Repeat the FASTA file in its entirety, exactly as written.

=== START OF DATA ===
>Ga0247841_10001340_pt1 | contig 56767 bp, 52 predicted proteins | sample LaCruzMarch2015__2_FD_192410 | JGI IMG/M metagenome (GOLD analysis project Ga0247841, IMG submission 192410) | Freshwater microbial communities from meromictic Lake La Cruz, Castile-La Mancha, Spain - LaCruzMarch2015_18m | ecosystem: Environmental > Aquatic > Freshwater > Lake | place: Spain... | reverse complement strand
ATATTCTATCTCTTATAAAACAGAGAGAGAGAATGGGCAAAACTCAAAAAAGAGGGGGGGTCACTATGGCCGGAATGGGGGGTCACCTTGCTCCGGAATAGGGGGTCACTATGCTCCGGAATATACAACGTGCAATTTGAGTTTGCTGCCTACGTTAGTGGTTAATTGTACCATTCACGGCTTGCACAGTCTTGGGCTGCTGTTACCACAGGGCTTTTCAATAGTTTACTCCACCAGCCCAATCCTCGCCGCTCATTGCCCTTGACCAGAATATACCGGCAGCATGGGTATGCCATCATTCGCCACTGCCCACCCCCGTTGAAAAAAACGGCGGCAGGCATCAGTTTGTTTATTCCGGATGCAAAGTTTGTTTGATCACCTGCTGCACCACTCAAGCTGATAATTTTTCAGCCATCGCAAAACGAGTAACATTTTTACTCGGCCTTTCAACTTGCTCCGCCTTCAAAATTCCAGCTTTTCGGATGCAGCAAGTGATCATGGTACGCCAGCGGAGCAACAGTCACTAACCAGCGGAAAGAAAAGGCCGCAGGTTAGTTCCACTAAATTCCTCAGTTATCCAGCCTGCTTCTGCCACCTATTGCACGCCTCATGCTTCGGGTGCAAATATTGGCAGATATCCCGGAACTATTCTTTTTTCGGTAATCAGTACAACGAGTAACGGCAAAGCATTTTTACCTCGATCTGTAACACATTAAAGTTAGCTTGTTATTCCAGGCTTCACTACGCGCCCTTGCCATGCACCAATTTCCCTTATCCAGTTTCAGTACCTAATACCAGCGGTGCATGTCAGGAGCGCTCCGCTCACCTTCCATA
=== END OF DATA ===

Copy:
>Ga0247841_10001340_pt1 | contig 56767 bp, 52 predicted proteins | sample LaCruzMarch2015__2_FD_192410 | JGI IMG/M metagenome (GOLD analysis project Ga0247841, IMG submission 192410) | Freshwater microbial communities from meromictic Lake La Cruz, Castile-La Mancha, Spain - LaCruzMarch2015_18m | ecosystem: Environmental > Aquatic > Freshwater > Lake | place: Spain... | reverse complement strand
ATATTCTATCTCTTATAAAACAGAGAGAGAGAATGGGCAAAACTCAAAAAAGAGGGGGGGTCACTATGGCCGGAATGGGGGGTCACCTTGCTCCGGAATAGGGGGTCACTATGCTCCGGAATATACAACGTGCAATTTGAGTTTGCTGCCTACGTTAGTGGTTAATTGTACCATTCACGGCTTGCACAGTCTTGGGCTGCTGTTACCACAGGGCTTTTCAATAGTTTACTCCACCAGCCCAATCCTCGCCGCTCATTGCCCTTGACCAGAATATACCGGCAGCATGGGTATGCCATCATTCGCCACTGCCCACCCCCGTTGAAAAAAACGGCGGCAGGCATCAGTTTGTTTATTCCGGATGCAAAGTTTGTTTGATCACCTGCTGCACCACTCAAGCTGATAATTTTTCAGCCATCGCAAAACGAGTAACATTTTTACTCGGCCTTTCAACTTGCTCCGCCTTCAAAATTCCAGCTTTTCGGATGCAGCAAGTGATCATGGTACGCCAGCGGAGCAACAGTCACTAACCAGCGGAAAGAAAAGGCCGCAGGTTAGTTCCACTAAATTCCTCAGTTATCCAGCCTGCTTCTGCCACCTATTGCACGCCTCATGCTTCGGGTGCAAATATTGGCAGATATCCCGGAACTATTCTTTTTTCGGTAATCAGTACAACGAGTAACGGCAAAGCATTTTTACCTCGATCTGTAACACATTAAAGTTAGCTTGTTATTCCAGGCTTCACTACGCGCCCTTGCCATGCACCAATTTCCCTTATCCAGTTTCAGTACCTAATACCAGCGGTGCATGTCAGGAGCGCTCCGCTCACCTTCCATA